Op-Ed: There’s A Leadership Void In Addressing Critical Geospatial Issues

Kevin Pomfret | Nextgov | November 11, 2013

Last month, nearly 1,000 global government and industry representatives from around the world attended a Mexico-hosted conference on the economic, societal and governmental benefits of geospatial technology. Notably absent were U.S. government officials. That same week, U.S. officials postponed the nation’s largest intelligence event of the year -- the GEOINT conference -- because the government shutdown precluded U.S. officials from attending.

While the government shutdown torpedoed U.S. officials’ participation in both events, their disengagement from the geospatial community reflects a worrisome trend with real economic impacts.   
The geospatial industry is estimated to generate $74 billion in annual revenue and employ hundreds of thousands of workers. The industry provides images aiding public safety and urban planning. Hi-resolution images are also critical for addressing transnational issues, such as climate change, and are the foundation for future advancements such as intelligent transportation systems and smart grids.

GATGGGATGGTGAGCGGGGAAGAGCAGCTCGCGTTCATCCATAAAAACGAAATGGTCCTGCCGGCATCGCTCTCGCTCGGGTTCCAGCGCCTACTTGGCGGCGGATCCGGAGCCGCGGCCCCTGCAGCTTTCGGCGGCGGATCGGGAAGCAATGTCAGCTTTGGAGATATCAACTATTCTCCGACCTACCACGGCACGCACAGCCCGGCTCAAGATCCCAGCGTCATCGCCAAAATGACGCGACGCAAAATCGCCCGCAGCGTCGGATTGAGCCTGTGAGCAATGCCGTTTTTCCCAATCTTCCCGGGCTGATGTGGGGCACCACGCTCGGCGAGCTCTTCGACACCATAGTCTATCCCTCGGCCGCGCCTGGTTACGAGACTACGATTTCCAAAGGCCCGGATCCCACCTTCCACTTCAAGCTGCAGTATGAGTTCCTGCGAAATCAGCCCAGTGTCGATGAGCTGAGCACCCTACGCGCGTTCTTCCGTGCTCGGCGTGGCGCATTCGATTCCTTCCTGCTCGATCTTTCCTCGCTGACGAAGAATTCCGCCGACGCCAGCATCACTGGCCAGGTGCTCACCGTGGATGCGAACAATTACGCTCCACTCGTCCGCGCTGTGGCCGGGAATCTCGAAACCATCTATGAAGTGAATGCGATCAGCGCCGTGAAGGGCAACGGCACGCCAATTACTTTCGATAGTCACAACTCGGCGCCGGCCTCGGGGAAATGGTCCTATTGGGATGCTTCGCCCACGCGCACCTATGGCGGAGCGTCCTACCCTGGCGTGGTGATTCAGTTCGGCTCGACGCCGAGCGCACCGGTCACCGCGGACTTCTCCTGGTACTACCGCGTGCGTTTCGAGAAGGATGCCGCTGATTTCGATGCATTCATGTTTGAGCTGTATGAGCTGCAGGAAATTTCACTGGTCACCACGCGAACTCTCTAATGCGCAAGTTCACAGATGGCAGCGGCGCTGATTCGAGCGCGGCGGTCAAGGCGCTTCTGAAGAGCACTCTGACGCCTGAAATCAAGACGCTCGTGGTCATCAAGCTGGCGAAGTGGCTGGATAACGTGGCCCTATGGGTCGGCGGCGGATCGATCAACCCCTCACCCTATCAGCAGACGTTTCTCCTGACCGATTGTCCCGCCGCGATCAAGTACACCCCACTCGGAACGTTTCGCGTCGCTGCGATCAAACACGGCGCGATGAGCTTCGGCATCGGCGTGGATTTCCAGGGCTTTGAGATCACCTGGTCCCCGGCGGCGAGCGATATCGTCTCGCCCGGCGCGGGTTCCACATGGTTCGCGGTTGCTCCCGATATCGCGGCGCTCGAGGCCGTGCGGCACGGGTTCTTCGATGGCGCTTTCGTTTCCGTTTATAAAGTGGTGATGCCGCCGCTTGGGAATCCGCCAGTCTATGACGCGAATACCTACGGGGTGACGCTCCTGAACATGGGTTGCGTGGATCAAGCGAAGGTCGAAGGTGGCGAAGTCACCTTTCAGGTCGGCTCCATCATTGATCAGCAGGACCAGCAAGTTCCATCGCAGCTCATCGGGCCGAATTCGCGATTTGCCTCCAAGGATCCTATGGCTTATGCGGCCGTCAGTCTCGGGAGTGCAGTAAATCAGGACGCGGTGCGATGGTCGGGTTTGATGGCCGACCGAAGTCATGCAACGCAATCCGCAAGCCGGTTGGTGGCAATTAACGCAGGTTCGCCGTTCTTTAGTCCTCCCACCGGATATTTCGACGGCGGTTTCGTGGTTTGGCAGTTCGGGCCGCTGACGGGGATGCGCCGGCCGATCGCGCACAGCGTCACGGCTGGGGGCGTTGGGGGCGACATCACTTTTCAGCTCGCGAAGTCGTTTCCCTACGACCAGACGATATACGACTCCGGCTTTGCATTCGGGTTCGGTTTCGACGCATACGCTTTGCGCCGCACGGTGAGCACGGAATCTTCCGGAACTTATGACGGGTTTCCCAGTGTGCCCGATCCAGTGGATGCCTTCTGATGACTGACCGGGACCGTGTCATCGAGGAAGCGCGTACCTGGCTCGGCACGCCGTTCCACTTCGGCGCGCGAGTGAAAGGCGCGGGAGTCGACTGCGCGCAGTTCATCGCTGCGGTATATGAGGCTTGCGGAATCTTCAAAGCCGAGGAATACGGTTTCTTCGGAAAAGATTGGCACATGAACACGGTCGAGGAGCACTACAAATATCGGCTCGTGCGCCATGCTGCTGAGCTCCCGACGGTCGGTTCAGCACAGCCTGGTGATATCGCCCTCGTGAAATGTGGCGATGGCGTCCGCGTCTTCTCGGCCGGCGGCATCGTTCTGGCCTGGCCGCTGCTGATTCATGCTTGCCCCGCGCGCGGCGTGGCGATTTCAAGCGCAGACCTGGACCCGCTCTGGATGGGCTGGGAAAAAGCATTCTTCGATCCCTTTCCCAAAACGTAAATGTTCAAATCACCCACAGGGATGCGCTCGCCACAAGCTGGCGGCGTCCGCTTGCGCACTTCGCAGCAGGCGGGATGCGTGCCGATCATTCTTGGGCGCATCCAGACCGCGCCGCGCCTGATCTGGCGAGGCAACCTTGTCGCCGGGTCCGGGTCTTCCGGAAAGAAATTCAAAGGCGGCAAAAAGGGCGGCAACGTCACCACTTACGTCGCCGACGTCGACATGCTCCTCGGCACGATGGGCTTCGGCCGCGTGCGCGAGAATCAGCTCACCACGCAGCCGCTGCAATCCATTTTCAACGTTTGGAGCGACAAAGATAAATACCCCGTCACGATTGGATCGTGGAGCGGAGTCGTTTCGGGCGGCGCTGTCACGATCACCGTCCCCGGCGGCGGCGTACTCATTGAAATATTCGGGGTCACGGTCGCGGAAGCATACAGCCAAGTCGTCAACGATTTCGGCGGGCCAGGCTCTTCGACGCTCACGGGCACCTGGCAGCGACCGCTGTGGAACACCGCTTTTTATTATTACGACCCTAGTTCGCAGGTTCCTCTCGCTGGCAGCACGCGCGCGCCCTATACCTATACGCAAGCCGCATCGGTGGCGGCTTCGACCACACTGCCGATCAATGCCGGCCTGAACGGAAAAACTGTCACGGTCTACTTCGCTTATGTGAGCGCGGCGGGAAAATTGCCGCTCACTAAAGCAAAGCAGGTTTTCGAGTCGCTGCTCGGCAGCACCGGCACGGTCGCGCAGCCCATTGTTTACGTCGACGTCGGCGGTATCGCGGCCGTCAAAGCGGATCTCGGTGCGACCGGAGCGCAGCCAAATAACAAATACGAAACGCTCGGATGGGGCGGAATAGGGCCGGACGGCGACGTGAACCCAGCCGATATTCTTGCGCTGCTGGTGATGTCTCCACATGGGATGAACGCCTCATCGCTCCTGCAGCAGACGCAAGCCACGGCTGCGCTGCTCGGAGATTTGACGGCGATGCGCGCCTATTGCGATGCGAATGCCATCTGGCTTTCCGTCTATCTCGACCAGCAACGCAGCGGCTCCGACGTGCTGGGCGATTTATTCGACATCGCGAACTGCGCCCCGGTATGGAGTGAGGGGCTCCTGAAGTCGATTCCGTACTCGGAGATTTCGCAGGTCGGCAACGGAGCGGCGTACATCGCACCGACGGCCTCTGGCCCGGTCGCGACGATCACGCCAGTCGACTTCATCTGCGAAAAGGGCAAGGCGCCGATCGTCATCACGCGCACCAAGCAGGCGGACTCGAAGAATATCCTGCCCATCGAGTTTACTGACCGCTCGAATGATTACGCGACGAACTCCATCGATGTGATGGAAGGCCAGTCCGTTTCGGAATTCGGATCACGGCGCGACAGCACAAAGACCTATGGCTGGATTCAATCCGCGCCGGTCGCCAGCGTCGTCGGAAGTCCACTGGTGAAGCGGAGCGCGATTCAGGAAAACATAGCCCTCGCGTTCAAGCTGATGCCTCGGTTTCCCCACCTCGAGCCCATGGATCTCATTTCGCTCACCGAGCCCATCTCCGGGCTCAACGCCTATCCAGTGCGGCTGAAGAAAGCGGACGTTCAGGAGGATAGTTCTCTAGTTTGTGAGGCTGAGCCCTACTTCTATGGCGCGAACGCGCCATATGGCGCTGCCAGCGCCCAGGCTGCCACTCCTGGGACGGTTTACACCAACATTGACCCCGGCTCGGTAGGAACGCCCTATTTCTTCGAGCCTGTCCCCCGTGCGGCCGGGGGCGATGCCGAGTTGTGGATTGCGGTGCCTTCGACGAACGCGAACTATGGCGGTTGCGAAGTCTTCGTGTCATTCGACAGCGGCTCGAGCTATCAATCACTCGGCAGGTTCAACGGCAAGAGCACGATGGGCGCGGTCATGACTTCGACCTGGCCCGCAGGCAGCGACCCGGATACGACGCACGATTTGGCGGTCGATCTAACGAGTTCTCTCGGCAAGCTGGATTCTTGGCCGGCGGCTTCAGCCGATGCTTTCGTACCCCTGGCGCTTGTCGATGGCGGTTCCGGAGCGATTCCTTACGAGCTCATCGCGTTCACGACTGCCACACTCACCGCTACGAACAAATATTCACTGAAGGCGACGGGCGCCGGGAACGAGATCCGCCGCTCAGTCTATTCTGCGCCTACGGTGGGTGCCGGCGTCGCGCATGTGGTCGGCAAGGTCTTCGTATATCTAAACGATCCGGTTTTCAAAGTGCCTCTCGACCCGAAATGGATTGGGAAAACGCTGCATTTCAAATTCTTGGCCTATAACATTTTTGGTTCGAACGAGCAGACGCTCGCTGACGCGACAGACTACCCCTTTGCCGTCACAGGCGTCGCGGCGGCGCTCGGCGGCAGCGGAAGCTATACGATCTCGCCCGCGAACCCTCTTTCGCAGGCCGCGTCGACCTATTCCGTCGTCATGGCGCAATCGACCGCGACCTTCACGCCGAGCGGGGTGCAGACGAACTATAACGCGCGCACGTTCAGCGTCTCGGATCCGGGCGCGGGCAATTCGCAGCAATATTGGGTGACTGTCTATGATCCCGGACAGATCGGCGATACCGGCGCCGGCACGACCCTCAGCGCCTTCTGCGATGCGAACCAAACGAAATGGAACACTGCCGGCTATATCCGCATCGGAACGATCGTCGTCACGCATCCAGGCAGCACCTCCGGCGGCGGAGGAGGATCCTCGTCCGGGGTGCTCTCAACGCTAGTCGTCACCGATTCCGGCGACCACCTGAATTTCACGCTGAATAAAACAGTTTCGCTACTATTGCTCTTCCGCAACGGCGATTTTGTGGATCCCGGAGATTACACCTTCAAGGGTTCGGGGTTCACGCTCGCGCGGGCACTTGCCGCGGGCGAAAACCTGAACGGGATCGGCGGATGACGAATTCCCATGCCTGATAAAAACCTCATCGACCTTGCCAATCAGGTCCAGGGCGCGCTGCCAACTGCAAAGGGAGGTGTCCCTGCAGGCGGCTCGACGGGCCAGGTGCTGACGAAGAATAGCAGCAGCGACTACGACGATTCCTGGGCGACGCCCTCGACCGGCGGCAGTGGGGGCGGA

Historically, the United States has taken an active role in promoting the development of civilian and commercial applications that rely on geoinformation. In 1994, the White House actively promoted U.S. interests in commercial remote sensing, the industry that provides the hi-resolution images upon which mapping services such as Google Earth depend. [...]